Christmas at our house is always a much-anticipated event. We put our tree up a little earlier than is socially acceptable, and we rock out to various carols and songs in our house and our car, at church, and while baking. We love Christmas, and while I’m always a fan of the word simplify, I’m also a fan of making things a big deal that are a big deal, and Jesus’ birth—it’s a big deal.
Rewind a bit . . . The other night, my husband and I took a much-needed break from work and driving children to and fro for activities, and had date night with our friends. While we were driving to “the city” (because that’s what you do when you live in the rural area for date night!), I absently asked our friend if he and his wife were getting each other Christmas gifts.
He responded with the predictable married life story of how they hadn’t really decided yet, but were debating between something that needed to be done on their house or paying off some bills.
“Yep,” I reiterated, “we haven’t decided yet either. We usually at least put chocolate in each other’s stockings. And socks. Getting new socks are a standard part of our Christmas.”
The conversation moved on to other things, and we had a great evening of talking, sharing, and laughing.
The next day, while looking at the men’s sock section in Marshall’s, the conversation replayed in my head. Why is it that every year it’s anybody’s guess whether we’ll get each other a present? a single gift? Why is it that we plan and organize and strategize, saving up funds and hiding away presents, to make sure our children have a stellar Christmas, but it’s a toss-up whether we’ll get something, even something miniscule, for each other at Christmas?
Don’t get me wrong, our Christmases aren’t loaded with presents and bulging with gluttonous gift giving. We aren’t wrapped up in all things material; we haven’t lost the real meaning. But we have managed to ignore an opportunity that I think God may be presenting to us to honor our marriage. We think we are sacrificing what we want or need so that our children can have a few special items, but what we’ve really done is send them a message: “You matter more than our marriage.”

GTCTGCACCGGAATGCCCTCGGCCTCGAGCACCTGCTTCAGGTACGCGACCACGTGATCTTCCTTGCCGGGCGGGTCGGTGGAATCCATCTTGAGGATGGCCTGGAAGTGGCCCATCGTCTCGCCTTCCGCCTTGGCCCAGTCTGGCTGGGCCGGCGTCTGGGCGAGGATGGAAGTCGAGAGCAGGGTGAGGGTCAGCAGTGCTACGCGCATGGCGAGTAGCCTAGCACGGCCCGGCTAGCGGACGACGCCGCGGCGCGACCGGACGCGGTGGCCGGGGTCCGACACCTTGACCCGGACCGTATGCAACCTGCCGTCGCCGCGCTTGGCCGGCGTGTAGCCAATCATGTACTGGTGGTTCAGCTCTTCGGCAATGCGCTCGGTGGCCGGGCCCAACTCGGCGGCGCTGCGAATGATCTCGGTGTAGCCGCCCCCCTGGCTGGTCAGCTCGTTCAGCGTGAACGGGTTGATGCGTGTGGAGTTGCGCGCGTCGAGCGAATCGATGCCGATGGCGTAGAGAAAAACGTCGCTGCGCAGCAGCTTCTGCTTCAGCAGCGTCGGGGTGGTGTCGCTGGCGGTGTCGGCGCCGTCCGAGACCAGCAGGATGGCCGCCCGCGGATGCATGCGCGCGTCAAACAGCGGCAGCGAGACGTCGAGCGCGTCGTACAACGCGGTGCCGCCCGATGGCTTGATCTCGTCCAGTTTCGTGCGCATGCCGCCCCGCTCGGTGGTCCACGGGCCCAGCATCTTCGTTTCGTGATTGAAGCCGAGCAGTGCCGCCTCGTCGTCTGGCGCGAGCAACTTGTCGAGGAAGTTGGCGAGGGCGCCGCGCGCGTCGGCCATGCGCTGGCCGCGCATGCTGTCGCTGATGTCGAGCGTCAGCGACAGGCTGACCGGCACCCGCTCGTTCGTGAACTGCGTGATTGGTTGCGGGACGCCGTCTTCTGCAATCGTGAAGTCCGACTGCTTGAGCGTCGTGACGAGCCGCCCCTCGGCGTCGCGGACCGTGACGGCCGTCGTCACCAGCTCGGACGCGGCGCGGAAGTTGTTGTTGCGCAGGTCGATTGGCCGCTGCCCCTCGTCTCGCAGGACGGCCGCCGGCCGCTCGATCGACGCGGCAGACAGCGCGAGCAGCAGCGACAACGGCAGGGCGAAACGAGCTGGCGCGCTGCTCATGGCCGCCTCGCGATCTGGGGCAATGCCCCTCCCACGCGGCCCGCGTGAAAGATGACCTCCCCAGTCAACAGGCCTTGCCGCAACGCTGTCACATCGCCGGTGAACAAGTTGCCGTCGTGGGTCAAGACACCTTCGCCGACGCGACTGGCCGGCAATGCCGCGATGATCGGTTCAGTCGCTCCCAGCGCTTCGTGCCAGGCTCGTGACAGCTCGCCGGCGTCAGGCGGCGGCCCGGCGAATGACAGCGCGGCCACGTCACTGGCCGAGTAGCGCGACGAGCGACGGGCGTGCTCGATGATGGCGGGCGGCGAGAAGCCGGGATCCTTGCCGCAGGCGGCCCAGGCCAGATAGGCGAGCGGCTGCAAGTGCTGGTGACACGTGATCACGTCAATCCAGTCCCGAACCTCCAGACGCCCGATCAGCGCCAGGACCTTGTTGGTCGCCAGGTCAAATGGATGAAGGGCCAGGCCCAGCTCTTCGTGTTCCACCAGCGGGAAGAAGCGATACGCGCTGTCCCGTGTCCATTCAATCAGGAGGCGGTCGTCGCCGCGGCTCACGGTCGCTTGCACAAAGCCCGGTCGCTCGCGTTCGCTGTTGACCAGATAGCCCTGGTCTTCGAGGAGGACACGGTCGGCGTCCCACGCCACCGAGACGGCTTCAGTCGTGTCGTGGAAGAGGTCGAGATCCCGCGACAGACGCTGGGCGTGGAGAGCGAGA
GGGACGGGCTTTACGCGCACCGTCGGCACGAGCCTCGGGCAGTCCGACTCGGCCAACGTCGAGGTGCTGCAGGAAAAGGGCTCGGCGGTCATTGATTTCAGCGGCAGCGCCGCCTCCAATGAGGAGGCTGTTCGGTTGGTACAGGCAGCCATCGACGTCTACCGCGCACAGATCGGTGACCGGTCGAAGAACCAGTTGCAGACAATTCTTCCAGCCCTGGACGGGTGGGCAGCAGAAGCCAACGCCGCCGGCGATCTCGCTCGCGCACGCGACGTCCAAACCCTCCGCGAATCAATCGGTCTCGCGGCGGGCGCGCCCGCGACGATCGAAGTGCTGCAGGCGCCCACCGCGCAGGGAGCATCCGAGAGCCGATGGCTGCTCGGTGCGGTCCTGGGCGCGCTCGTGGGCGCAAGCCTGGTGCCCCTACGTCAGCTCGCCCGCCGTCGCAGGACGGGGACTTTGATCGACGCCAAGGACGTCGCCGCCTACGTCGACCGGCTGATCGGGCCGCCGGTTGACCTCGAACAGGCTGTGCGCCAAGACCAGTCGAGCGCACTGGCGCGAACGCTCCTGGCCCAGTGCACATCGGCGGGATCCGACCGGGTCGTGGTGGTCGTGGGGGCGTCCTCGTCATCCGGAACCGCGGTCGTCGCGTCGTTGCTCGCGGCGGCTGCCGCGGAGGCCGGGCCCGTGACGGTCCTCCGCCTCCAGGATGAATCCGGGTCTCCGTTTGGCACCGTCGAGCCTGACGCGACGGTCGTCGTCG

Yikes! Maybe it sounds a bit harsh, but finances speak their own language. And when we pour all of our resources into tiny people and put nothing toward each other, we can end up sending a message we never intended. Living intentionally can be exhausting to some extent, just thinking about all the messages we give and receive in families, but living intentionally is never more important than in your marriage.
In 1 Corinthians 11:1–2, Paul exhorts the Corinthians:
“Be imitators of me, as I am of Christ. Now I commend you because you remember me in everything and maintain the traditions even as I delivered them to you.”
Paul asks the Corinthians outright to do what he does. He recognizes his role as a model to these precious people whom God has entrusted to him. In parenting, we not only teach our children with words, but we act as models of who God is and how His people live out His love and forgiveness in a broken and fallen world. Our children, and anyone in our lives for that matter, may see divorce running rampant around them in our culture, but they truly see what marriage is and can be through us. Paul even mentions maintaining the traditions that he has passed on to them. Christmas gifts, and whom we give them to, are certainly a tradition we can pass down to our children intentionally. A small gift to our spouse says to our husband or wife, and to our children, “I think of you. You matter. Our marriage matters enough to take the time and a bit of our resources to honor each other today.”
“We have no extra money to spare.”
“We don’t really need anything.”
“My spouse’s love language is not gifts. They couldn’t care less.”
Any or all of these things may be true. But just as Christ gives us His good gifts, we all feel treasured and loved by simple acts of inclusion. Maybe it is just chocolate in a stocking or, for that matter, a notecard that says, “I love you with all my heart, you hunk of burning love, you!” This act builds up. This act spurs on love in our marriage relationship and in our lives to those around us. This is seen by our children, by those near us, and most of all by a God working in our hearts and marriages every day.
So, this Christmas, consider spending a little extra time on your marriage. Put the hot cocoa on and watch a Christmas movie together. Buy your husband or wife an Advent calendar to enjoy some treats, just like the kiddos. Start an Advent devotion with the Everyday Faith calendar for the month. And take a moment, buy a small item, and wrap it with prayer and tender loving care to share with your spouse this Christmas morning.